Darnella Frazier, the teenager who recorded the video that went around the world — depicting the fatal last minutes of George Floyd’s restraint by Minneapolis police — gave a very moving testimony at former officer Derek Chauvin’s murder trial this morning. I couldn’t understand why defense lawyer Eric Nelson questioned her at all, other than perhaps to thank her for coming to court. It’s the video that hurts Chauvin, not the kid who recorded it. And there’s rarely an upside in asking pointed questions to a young, nervous, highly sympathetic witness.
But for whatever reason, Nelson asked her a few questions about her first interview by police — not overly hostile, but it didn’t get him anywhere. Then, because I guess he figured he had to end with something, he concluded by asking her whether recording what happened to Floyd “changed your life,” to which, of course, she answered, “yes.”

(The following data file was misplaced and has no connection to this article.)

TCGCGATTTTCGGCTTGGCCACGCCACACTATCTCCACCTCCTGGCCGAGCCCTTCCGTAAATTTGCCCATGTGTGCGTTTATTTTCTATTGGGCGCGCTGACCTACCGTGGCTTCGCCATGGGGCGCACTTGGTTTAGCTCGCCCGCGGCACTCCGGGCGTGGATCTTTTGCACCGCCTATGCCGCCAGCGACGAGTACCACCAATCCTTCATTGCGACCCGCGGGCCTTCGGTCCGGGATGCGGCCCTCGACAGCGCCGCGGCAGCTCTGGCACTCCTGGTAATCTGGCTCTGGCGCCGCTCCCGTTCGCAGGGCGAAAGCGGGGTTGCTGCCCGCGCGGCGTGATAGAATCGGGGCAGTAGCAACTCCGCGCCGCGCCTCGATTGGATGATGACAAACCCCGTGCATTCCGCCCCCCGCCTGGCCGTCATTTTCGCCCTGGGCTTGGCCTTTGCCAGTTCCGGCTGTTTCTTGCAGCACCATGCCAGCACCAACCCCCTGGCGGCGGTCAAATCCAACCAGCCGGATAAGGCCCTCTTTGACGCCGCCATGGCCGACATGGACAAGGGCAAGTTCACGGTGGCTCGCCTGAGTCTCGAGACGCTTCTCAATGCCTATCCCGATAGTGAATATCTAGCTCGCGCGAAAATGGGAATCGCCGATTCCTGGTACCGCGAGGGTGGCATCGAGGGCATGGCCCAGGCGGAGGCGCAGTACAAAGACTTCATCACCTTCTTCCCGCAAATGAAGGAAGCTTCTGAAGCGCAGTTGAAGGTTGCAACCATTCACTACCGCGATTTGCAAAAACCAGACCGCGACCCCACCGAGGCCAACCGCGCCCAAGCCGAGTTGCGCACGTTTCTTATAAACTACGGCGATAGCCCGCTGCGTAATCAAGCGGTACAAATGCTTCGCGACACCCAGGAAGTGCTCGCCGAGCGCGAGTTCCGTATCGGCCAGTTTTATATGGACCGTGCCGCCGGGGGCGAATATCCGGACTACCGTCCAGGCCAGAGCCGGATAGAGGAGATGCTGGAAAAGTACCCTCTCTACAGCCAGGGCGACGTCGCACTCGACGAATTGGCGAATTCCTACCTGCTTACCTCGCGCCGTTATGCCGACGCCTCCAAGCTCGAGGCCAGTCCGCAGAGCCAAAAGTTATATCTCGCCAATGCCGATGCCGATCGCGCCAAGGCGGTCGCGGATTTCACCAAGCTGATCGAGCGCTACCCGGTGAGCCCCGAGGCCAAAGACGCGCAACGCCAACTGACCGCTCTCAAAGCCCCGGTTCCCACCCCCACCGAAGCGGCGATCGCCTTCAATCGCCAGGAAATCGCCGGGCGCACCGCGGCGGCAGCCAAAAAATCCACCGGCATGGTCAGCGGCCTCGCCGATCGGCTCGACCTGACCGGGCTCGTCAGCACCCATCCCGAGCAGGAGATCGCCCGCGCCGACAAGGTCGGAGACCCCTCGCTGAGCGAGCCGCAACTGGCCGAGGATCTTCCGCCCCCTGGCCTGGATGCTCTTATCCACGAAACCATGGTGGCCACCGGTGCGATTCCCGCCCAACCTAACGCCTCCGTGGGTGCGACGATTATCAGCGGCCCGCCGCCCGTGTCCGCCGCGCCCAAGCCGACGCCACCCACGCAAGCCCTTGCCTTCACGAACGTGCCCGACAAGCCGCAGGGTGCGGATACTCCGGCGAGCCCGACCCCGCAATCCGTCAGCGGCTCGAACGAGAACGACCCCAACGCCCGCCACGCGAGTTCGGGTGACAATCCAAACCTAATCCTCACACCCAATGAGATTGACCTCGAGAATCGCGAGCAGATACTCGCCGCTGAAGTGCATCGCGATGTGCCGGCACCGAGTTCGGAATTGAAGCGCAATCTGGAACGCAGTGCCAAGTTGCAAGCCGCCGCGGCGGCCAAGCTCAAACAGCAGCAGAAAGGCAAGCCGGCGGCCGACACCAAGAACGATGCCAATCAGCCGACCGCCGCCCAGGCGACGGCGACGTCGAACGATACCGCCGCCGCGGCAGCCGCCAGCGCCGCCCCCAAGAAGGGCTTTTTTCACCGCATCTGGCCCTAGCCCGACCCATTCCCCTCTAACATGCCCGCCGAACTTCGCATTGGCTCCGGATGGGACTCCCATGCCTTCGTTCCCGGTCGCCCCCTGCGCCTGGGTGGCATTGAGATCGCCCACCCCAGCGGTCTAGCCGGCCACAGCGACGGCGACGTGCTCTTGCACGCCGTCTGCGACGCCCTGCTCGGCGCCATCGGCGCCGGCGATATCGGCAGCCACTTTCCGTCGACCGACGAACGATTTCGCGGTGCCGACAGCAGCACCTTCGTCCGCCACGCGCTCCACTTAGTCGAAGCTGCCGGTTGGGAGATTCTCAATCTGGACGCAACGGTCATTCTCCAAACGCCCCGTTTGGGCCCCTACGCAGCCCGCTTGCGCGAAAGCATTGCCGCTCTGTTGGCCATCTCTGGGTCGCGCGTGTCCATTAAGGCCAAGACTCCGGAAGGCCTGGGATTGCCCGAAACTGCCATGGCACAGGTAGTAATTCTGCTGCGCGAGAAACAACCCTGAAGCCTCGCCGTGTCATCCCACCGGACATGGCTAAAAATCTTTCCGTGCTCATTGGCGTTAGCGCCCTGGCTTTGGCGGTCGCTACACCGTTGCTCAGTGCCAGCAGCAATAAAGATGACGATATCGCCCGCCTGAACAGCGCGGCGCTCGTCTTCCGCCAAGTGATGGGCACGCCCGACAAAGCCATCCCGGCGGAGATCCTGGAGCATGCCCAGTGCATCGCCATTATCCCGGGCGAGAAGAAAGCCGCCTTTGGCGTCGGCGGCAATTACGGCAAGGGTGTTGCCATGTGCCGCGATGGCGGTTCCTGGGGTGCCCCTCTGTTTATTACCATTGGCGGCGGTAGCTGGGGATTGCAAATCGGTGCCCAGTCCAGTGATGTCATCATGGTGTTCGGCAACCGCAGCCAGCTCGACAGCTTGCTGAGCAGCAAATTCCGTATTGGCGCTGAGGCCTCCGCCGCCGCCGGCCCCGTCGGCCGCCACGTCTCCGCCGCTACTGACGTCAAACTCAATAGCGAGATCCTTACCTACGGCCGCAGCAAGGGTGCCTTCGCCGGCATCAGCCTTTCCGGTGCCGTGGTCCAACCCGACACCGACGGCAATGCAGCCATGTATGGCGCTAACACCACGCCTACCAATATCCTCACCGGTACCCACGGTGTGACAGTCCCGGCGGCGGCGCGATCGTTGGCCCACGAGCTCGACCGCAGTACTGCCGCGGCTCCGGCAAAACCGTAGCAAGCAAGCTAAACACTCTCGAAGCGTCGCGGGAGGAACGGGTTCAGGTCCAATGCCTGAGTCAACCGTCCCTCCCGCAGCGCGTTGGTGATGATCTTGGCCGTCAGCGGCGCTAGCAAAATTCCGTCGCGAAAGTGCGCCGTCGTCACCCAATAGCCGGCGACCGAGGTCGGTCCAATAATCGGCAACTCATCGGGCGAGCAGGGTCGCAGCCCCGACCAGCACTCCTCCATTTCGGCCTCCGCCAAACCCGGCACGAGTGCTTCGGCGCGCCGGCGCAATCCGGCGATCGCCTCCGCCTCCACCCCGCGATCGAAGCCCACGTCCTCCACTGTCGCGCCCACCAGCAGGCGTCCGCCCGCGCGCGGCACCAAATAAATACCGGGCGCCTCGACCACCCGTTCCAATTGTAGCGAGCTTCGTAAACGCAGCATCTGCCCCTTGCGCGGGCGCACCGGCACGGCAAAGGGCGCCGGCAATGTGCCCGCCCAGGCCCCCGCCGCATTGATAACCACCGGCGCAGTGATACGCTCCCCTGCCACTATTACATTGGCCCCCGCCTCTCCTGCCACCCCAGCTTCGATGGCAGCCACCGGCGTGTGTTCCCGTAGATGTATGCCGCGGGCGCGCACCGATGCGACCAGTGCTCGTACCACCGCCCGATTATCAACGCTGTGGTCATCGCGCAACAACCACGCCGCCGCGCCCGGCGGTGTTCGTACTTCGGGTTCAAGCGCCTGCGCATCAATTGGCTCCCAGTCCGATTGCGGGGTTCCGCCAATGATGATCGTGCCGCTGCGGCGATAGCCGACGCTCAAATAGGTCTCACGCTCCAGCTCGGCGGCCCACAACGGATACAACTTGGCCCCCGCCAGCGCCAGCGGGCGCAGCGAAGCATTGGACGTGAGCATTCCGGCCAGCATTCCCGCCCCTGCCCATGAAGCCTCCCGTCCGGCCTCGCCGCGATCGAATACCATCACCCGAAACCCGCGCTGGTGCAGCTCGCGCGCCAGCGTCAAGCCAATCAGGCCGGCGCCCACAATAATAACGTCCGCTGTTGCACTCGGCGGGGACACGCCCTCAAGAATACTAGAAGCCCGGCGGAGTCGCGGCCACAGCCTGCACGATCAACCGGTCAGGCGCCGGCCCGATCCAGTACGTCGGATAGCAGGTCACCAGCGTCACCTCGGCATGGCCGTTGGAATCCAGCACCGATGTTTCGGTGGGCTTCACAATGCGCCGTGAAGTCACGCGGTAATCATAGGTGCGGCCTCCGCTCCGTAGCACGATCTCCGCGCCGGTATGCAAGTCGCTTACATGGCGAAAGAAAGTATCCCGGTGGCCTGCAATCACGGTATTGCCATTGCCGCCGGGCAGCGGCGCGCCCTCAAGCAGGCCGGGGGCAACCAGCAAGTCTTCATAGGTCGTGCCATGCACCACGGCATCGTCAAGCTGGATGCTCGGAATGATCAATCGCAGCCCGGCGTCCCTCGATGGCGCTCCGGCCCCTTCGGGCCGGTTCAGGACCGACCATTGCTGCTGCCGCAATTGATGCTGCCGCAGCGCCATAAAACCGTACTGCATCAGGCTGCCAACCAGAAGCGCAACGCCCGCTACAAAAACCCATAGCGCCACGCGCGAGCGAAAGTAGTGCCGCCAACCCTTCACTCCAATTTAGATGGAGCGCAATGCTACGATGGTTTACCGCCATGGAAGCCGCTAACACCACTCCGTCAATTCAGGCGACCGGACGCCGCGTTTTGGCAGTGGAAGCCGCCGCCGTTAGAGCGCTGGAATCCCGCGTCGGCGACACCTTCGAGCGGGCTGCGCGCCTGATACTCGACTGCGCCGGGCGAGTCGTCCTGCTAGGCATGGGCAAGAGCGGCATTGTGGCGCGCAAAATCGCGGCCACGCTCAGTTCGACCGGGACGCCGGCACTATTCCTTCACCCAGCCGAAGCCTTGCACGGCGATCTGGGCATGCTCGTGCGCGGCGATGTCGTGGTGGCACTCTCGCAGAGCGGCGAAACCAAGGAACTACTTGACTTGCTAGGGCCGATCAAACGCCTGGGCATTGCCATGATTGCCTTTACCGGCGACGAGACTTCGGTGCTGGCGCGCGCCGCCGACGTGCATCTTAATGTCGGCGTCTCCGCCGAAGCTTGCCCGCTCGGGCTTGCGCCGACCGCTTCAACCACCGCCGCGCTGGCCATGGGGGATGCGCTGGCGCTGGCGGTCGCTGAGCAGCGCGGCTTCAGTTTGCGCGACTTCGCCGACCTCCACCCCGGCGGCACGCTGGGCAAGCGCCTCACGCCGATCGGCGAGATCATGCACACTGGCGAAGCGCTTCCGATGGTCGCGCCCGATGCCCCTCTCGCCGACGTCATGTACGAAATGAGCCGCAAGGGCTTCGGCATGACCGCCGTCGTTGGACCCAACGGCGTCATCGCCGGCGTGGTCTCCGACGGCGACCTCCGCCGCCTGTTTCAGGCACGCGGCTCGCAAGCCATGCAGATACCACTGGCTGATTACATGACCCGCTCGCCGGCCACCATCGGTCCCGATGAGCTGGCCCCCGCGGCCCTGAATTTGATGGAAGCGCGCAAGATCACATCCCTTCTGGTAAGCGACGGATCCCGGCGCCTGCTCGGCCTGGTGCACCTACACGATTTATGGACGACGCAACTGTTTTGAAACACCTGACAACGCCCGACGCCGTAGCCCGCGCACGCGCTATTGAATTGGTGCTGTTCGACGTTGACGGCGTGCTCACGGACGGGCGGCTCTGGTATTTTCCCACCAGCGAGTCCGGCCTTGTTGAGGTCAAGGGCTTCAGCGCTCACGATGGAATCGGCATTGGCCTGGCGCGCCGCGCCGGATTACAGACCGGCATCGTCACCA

With the door swung wide open, prosecutor Jerry Blackwell got up on redirect examination and asked, “Darnella, could you tell the jury how it changed your life?” Her halting response, with trembling voice, was devastating. She said she blames herself for not doing more to help George Floyd in his time of distress. Further, she has great anxiety about her father, who is black, her brother, who is black, and some of her black friends, because she saw what Chauvin and the other policemen did to Floyd, and she worries that it could happen to them, too.
Blackwell knew better than to ask any more questions. He took his seat and left the jury with Darnella Frazier’s changed life to think about.